Andrew Duncan has mentioned Eliot in the same sentence as Marriott, which I interpreted as an attack, but it isn't so. Duncan actually wrote a brilliant and informative piece about Dogma here:

http://jacketmagazine.com/20/dunc-r-trio.html

But anyway, Eliot did cross my mind while reading the Dogma poems.

The Barque people also sent me Monika Rinck (trans. Alistair Noon), which I don't remember ordering but am glad to have, and Streak_Willing_Artesian_Forgotten which I haven't read but which surprises me by being so beautiful to look at.  I'm talking about when you open it up and look at the poem - the beauty comes from the book as a whole product.  The jacket on its own is just functional (and a shade of green that reminds me of something put together in a classroom, which it probably was).

Read more »

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Tuesday, July 15, 2014

Sir Walter Scott's novels, a brief guide




Those dusty, dull-bound, heavy books lie like pre-Cambrian bedrock on the lower shelves of pubs and hotels. Such is the fate of the former best-seller, the man who popularised tartan shortbread tins, the man who speckled the suburbs of Birmingham with houses called Loch Lomond in streets called Waverley Crescent and Lammermoor Close, where the daughters were once named Rowena, the sons Nigel. 

Scott is the most under-rated writer in the canon of British literature, second only to Dickens among our great nineteenth-century novelists, readable, fertile, vivid, profound, a master. Like every great novelist, he has huge faults. His English prose style is clumsy and slipshod; he “sows from the sack, not from the hand” and the impact of his best work, essentially poetic, is hard to represent from quotations. His output is vast and many of his novels fail. He inaugurated, if he did not cause, the curious Victorian literary convention that sexual feelings don’t really exist; his scenery and weather are often perfunctory, his heroes and heroines are for the most part as stiff as bookmarks. He was also a Tory and a Unionist, which meets with little favour here. But his massive humanity, comedy and invention are triumphs: once discovered, he is never abandoned. So here goes: 25 novels in six pages, a lifetime of reading. 

THE SCOTTISH PERIOD (1814-1820)

Although these are his earliest novels, they are not beginner’s work. When he published Waverley anonymously he was already 40, a celebrated man of letters thanks to his sensationally popular narrative poems. The novels of this period include his greatest achievements. Some of the later novels are deeply immersed in (lowland) Scottish culture too, but here it’s a continuous presence, the lifeblood of the books.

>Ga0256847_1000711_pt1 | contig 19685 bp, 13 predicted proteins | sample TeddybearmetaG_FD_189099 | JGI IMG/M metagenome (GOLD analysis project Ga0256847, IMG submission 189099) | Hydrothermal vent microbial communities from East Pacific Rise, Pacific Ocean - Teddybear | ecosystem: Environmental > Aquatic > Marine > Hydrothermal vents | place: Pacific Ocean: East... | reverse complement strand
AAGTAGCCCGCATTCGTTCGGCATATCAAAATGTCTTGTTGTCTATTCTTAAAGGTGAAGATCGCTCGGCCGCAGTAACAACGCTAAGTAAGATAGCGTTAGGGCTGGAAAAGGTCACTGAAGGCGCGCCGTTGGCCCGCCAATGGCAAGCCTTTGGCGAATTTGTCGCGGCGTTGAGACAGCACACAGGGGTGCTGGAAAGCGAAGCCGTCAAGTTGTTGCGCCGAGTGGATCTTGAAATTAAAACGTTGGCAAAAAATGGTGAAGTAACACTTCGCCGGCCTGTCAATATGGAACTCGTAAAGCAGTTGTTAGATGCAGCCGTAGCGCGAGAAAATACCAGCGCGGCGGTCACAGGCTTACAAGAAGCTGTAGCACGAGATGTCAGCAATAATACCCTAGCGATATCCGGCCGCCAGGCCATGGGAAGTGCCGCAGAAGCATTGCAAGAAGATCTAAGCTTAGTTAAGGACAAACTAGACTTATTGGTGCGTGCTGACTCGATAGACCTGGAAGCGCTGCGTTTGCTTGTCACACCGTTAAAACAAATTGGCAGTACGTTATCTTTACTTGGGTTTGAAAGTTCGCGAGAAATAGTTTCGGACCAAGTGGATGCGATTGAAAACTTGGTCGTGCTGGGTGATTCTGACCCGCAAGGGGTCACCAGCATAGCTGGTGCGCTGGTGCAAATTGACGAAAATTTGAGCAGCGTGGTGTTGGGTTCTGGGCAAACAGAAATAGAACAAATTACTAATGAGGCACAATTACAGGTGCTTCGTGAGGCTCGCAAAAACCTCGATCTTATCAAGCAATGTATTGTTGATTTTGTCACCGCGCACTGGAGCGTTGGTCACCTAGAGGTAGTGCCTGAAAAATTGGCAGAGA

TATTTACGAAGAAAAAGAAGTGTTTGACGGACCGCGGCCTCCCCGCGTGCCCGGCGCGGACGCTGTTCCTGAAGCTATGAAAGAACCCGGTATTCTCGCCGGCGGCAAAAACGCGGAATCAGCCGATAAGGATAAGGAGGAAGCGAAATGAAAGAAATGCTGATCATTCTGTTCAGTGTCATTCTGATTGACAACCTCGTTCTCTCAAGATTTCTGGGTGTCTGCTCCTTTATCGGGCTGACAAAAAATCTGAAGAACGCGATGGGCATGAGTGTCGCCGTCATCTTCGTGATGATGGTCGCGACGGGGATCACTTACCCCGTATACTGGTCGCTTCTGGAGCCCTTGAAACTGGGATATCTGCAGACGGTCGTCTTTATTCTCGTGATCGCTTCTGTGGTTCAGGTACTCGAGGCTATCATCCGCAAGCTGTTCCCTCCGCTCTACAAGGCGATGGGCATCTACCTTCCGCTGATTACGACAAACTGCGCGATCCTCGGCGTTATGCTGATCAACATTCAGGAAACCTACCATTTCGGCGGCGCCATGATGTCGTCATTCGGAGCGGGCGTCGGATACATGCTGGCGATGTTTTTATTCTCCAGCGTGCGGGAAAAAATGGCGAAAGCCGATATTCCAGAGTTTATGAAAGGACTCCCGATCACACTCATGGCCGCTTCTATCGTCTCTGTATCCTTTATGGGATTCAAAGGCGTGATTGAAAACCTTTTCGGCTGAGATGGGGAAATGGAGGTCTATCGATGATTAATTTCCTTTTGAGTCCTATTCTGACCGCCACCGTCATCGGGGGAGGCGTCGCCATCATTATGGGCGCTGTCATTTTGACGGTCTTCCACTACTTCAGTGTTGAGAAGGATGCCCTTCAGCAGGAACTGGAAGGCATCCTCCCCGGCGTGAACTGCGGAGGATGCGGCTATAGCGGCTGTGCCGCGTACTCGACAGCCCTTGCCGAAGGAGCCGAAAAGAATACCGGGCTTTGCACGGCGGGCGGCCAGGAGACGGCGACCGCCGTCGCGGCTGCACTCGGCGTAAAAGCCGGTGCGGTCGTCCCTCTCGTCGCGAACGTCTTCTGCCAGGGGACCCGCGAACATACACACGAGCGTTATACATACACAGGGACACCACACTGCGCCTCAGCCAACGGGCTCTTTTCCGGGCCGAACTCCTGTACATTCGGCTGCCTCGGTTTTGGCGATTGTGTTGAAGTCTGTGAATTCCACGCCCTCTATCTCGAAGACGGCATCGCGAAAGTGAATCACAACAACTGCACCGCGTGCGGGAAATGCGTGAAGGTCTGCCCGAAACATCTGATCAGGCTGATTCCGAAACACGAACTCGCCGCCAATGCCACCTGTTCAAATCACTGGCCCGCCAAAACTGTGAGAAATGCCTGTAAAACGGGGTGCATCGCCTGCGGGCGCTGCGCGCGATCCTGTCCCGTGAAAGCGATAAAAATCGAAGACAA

1.  Waverley (1814)

Seminal, and deeply pondered over many years, this is the first historical novel worthy of the name in world literature. Perhaps his masterpiece, although subtler achievements were to follow. Here are all his great themes: the process of change in society, adolescence, humour, outcasts, ideals, compromises, progress and extinctions. Every adventure, every western movie, every sci-fi fantasy adventure you’ve ever read is indebted to this brilliantly innovative book; not to mention Balzac, Tolstoy, George Eliot... A great place to start.10 out of 10.

2.  Guy Mannering (1815)

Scott with a head of steam up, this is frankly an improvisation. Despite its many wonderful scenes and characters, it’s carelessly executed and doesn’t run very deep. The Victorians loved it, but in our severer times: 7 out of 10.

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Flowers of Roslagen - July 2014




Above: a distant Ek (Quercus robur, Pedunculate Oak) framed by aspen, birch and pine.

These pictures were taken in or near Harö in Roslagen. (Coastal edge of Uppland, more or less the northern part of the Stockholm archipelago). Harö means "Hare Island". It isn't quite an island now, but it probably was until recently; the land rises fast along this coast. Nevertheless, the sea is always nearby, and Roslagen's mild climate allows many plants of south/central Sweden to flourish further north than elsewhere. The spectacle of oak and ash trees - and roses! - growing among the usual pines and spruces is extraordinary to a Norrlander's eyes.

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Monday, June 30, 2014

Sir Walter Scott: The Black Dwarf (1816)



The Black Dwarf was published as the first volume of the first series of Tales of My Landlord; the other three were occupied by Old Mortality. Scott allowed a friend to echo his own thoughts about the deficiencies of the material and brought the curtain down more quickly that he'd originally planned; the upshot is that the classic Scott gear-change is here disorientating rather than thrilling.